This installment of my ViewFinder column is for those new to digital cameras. Dudes and dudettes, you don't even know how lucky you are!
To get an awesome digicam, all you have to do is hop on over to the local Best Buy or WalMart or even corner drugstore, peruse the dozens and dozens of digital cameras vying for your attention, hand over a very reasonable amount of cash, and then go home with a marvel of digital technology, featuring five megapixel or more, a huge LCD you can easily view indoors or out, terrific battery life, and--if you so choose--all in a package smaller than the smallest Palm or Pocket PC.
Taking incredible pictures is nothing more than pressing the shutter button. The advanced electronic circuitry inside your camera does the rest. Or if your camera is so equipped, you can manually adjust settings to your heart's content. For viewing your pics you simply pop the camera's storage card into the multi-card reader of your computer and use either your favorite image browsing program or even the computer's native picture viewer. For printing you have your choice of a) sending image files directly from your computer to a online print lab; b) making hard copy on a late model printer that--via standards like PictBridge, PRINT or Exif--knows how to create the best possible picture from your camera and your computer; or c) using the printer kiosk at your local drugstore where you can zoom, crop, remove red-eye and other minor editing tasks before you decide what kinds and sizes of prints you want, and how many.
It wasn't always this way. In the olden days of digital cameras using them was, paraphrasing Bill Cosby, more like walking to school, through the snow, uphill, both ways. And unlike cars that you had to start with a crank, those olden days aren't that far in the past. We're talking just six or seven years ago.
So let's take a trip down memory lane. It'll make you appreciate just how good we have it these days.
Let's start with resolution. These days we sneer at last year's 3.2 and 4-megapixel models and wonder if the 5-megapixel camera we just bought is good enough. After all, you can now get six, eight, or ten megapixel and more. The answer is, yes, five megapixel is good enough. For a really good print you need 300 dots per inch. A 5-megapixel camera gives you 2650 x 1920 pixel images. That's more than good enough for 5x7 prints and good enough for 8x10s. Compare that with the quarter of half megapixel cameras we had back in 1998. Yes, that was 640 x 480 or 800 x 600 pixels, max. That meant ugly, grainy, blocky prints even in small formats. We were ecstatic when the magic 1-megapixel barrier was broken. Every few extra pixels meant better print quality and the extra luxury of being able to crop the picture a bit. Now we take all that for granted.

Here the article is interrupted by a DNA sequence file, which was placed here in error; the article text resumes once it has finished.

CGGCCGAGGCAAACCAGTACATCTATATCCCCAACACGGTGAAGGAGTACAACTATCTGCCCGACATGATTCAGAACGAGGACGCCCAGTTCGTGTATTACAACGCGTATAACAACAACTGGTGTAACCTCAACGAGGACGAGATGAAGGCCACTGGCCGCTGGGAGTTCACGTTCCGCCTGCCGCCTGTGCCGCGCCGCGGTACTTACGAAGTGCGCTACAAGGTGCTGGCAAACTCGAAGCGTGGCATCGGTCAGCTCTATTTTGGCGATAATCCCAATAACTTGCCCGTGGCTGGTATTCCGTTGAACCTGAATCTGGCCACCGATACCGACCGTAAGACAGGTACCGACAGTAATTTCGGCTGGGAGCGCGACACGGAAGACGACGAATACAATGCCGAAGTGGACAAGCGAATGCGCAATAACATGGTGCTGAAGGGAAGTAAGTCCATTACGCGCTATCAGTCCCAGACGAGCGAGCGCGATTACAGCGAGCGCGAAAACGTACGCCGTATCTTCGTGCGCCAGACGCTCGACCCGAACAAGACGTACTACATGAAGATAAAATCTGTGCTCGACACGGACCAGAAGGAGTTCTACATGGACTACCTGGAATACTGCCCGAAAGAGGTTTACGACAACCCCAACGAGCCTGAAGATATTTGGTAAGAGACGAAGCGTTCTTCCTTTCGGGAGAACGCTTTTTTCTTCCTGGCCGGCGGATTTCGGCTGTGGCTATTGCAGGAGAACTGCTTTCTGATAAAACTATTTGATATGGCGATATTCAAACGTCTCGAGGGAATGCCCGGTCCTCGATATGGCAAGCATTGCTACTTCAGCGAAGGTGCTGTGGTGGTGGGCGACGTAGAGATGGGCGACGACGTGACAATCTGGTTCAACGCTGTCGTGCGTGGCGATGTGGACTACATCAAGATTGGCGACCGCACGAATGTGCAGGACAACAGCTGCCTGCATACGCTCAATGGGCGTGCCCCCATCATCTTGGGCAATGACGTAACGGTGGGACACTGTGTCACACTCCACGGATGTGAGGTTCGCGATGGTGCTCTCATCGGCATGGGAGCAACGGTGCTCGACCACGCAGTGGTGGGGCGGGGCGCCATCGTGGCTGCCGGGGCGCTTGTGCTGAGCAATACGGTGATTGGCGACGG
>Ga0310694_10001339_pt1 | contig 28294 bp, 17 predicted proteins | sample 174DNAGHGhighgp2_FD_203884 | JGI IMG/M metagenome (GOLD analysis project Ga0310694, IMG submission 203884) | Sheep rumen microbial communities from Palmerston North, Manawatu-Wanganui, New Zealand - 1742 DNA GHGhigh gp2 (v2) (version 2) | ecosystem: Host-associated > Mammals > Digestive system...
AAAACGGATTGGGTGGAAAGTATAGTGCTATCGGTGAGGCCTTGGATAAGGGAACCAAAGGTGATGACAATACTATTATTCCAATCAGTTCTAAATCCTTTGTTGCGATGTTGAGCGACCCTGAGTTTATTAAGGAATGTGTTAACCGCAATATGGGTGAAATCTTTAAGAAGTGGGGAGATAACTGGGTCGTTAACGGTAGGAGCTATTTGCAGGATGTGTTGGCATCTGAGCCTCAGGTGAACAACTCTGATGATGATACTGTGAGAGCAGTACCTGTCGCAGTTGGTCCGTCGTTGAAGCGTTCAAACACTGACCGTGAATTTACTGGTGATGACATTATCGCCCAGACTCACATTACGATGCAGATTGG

As far as LCDs goes, most of the early digital cameras had one, but they were so crappy they might as well have not been there at all. It was hard to get excited over a digicam's ability to show you the pictures instantly when you couldn't see a thing on the tiny, low-res display. And none of them were outdoor viewable. Which is really stupid since cameras are most often used outdoors. Compare that with the terrific, razor-sharp LCDs we now get even in low cost and very compact cameras. The big 2.5-inch LCD of the compact 5-megapixel Olympus Stylus 500 takes up most of the little camera's backside. And it's as viewable outdoors as it is indoors. Further, its 215,000 pixels mean it displays almost 260 pixels per inch, more than twice as many as an ultra-high-res notebook LCD.
Battery life used to be the bane of every digital camera user's existence. The power demands of those early cameras were such that standard Alkaline AA batteries were drained below a useful threshold after just a few pics. You could buy Lithium batteries but they cost a fortune and didn't last all that much longer. Even proprietary battery packs had disappointing life between recharges. It was so bad in those days that I always carried a bunch of spares and rarely ever turned on the LCD. What with ever larger displays and other electronic wizardry, battery technology remains a challenge even today, but things are getting a whole lot better. Even a set of alkalines can now last for hundreds of pictures.
Speed--or rather the lack of it--used to be a big issue. After you took a shot, early digital cameras took forever to be ready for the next picture. And pushing the shutter didn't mean you took a picture. It simply meant that you informed the camera to please take a picture when it was good and ready. Which often took seconds. The result was plenty of frustration and a lot of missed shots. That has changed dramatically. Start-up and recycle time between pictures are much, much quicker now.
Then there was the problem with getting pictures out of the camera and into the computer. USB was in its infancy and not too many PCs had it back in 1999. And even if USB was available, you couldn't take a good and reasonably fast connection for granted. These days, everyone has USB and it almost always works. And if you don't want to deal with cables, most computers now have card readers. No problem anymore at all.
Digital has come a very long way indeed. If you just get into the game don't think it was always this good. Isn't progress great?